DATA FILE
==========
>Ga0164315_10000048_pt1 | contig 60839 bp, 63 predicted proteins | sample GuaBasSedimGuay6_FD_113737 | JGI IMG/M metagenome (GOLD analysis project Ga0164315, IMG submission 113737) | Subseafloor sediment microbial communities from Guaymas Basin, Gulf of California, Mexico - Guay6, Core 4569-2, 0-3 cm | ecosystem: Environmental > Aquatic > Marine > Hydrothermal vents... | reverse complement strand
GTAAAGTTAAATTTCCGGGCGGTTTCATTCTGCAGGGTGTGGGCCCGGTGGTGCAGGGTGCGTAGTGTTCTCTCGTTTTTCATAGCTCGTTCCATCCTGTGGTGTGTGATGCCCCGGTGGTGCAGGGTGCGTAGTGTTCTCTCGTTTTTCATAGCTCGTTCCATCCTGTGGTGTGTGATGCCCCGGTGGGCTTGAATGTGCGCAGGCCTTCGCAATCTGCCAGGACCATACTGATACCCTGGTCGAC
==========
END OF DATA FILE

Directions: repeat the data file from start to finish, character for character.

>Ga0164315_10000048_pt1 | contig 60839 bp, 63 predicted proteins | sample GuaBasSedimGuay6_FD_113737 | JGI IMG/M metagenome (GOLD analysis project Ga0164315, IMG submission 113737) | Subseafloor sediment microbial communities from Guaymas Basin, Gulf of California, Mexico - Guay6, Core 4569-2, 0-3 cm | ecosystem: Environmental > Aquatic > Marine > Hydrothermal vents... | reverse complement strand
GTAAAGTTAAATTTCCGGGCGGTTTCATTCTGCAGGGTGTGGGCCCGGTGGTGCAGGGTGCGTAGTGTTCTCTCGTTTTTCATAGCTCGTTCCATCCTGTGGTGTGTGATGCCCCGGTGGTGCAGGGTGCGTAGTGTTCTCTCGTTTTTCATAGCTCGTTCCATCCTGTGGTGTGTGATGCCCCGGTGGGCTTGAATGTGCGCAGGCCTTCGCAATCTGCCAGGACCATACTGATACCCTGGTCGAC